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Nevada Living Trust Form (Revocable)

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Nevada Living Trust Form (Revocable)

Updated May 07, 2024

A Nevada living trust is a document used by an individual (the “grantor”) to place their assets in trust to be distributed to their beneficiaries when the grantor dies. A living trust can be amended or revoked at any time by the grantor, who may also serve as the trustee. Alternatively, they may appoint a third party to manage their assets.

Requirements (3)

    1. Intent: The grantor must manifest an intention to create a trust.
    2. Property: There must be property placed in the trust.[1]
    3. Beneficiary: The trust must have one or more beneficiaries, unless it is a charitable trust, a public benefit trust, or a trust established for the care of an animal.[2]

Laws

Amending/Revoking – The grantor must expressly reserve the right to revoke the trust under the terms of the trust instrument for a trust to be considered revocable.[4]

Bond Requirement – The trustee may be ordered by the court to put forward a bond as typically required of a personal representative.[5]

Certification of Trust – Instead of a copy of the trust instrument, a trustee may furnish a signed certification of trust to establish the existence and terms of a trust.[6]

Co-Trustees – If there are two co-trustees, they must act by unanimous decision.[7] However, a power vested in three or more co-trustees may be exercised by majority decision.[8]

Contesting a Trust – A beneficiary, heir, or other interested person may not begin an action to contest the validity of a trust more than 120 days after being provided notice by the trustee of the trust’s existence.[9]

Costs Related to the Trust – In administering the trust, the trustee may only incur costs that are appropriate and reasonable, given the trust property and its purposes.[10]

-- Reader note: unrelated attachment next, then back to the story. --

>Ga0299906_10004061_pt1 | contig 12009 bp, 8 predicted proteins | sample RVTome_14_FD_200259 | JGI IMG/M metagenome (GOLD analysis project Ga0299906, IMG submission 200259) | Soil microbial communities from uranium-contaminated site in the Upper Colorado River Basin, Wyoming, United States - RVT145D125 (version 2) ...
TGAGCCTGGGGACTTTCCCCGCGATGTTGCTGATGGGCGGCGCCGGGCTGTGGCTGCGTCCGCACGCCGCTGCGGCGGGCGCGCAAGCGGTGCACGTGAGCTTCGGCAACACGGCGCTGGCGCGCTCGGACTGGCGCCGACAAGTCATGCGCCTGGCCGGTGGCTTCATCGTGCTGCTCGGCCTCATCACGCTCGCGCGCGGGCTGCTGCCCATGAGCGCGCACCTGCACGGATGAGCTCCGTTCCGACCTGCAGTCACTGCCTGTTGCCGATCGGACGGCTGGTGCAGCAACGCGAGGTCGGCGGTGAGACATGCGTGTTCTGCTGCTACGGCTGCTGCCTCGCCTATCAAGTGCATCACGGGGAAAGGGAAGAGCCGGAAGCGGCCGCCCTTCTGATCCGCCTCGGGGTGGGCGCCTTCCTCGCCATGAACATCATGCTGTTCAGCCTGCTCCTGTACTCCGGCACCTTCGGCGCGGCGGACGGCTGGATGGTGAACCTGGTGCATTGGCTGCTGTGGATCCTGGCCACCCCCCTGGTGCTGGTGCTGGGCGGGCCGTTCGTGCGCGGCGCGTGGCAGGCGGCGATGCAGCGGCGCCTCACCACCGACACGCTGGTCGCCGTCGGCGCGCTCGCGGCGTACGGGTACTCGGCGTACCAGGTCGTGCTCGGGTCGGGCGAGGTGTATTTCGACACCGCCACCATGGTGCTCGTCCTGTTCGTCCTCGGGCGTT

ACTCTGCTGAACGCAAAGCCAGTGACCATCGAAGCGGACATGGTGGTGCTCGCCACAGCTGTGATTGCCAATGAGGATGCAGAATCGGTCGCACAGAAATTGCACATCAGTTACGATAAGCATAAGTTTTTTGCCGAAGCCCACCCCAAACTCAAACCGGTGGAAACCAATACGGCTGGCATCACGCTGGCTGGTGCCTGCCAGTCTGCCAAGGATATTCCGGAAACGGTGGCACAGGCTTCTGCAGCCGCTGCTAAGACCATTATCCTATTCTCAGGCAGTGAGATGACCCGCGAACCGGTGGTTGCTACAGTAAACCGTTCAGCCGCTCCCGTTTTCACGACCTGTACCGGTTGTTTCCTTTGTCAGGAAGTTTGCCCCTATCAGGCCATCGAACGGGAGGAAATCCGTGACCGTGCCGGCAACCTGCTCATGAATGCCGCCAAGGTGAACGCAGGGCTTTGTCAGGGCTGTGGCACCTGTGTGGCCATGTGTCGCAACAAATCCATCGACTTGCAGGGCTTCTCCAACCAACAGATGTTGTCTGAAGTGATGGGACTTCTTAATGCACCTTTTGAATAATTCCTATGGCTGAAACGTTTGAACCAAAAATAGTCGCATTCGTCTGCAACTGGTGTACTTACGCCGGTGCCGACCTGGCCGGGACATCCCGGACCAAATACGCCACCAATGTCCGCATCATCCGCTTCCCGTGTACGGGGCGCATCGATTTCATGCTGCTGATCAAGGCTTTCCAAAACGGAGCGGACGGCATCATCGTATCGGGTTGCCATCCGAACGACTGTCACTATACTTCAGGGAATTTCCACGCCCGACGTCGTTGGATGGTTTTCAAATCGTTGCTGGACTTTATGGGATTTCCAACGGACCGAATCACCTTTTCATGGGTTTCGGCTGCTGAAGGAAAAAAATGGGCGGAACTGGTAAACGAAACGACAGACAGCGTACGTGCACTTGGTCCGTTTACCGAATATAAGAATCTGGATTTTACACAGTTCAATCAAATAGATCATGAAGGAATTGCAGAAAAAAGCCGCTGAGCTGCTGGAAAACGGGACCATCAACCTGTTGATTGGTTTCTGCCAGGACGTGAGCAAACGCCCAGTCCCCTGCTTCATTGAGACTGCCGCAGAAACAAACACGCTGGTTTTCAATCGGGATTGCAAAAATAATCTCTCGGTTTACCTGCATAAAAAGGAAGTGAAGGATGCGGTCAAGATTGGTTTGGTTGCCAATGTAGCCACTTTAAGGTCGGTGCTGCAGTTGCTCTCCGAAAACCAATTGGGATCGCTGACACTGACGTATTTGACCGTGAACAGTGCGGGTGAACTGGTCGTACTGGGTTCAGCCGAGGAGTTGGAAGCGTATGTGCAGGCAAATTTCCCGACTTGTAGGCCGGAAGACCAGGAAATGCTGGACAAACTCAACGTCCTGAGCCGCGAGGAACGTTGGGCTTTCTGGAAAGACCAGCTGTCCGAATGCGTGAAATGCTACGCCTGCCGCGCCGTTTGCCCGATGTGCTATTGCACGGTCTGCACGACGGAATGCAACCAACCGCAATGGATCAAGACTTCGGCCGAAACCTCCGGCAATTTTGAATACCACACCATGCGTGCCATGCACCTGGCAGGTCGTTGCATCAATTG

Jurisdiction – If the physical assets of an out-of-state trust are moved to Nevada, the trust is considered valid in Nevada regardless of whether its creation complied with Nevada law.[11]

Oral Trusts – An oral trust in personal property may only be established by clear and convincing evidence.[12] A trust in real property, however, must be established in writing.

Pet Trusts – A trust may be validly created for the care of one or more animals that are alive at the time of the grantor’s death. Such a trust terminates when all animals covered by the terms of the trust have died.[13]

Signing Requirements – If the trust holds any real property, the instrument must be in writing and signed by either the grantor, the trustee, or an authorized agent of either party.[14]

Spendthrift Provision – A spendthrift trust, whether in real property or personal property, must be established in writing.[15]

Trustee’s Compensation – The trustee’s compensation must be initially determined by the terms of the trust. Thereafter, if not contradicted by these terms, the court may allow the trustee to receive reasonable compensation for their services.[16]

Trustee’s Duties – The trustee must prudently administer a trust in accordance with its terms[17] and solely in the interest of the beneficiaries.[18]

Trustee’s Powers – The trustee has the power to sell, convey, or encumber property taken into the trustee’s name, unless the terms of the trust specifically limit this power.[19]

Sources

  1. § 163.003
  2. § 163.006
  3. § 163.008(2)
  4. § 163.004(2)
  5. § 153.120
  6. § 164.400(1)
  7. § 163.110(3)
  8. § 163.110(1)
  9. § 164.021(4)
  10. § 164.760
  11. § 164.045(3)
  12. § 163.009(1)
  13. § 163.0075(1)
  14. § 163.008(1)
  15. § 166.040(1)
  16. § 164.043(1)
  17. § 164.710(1)
  18. § 164.715
  19. § 164.067(1)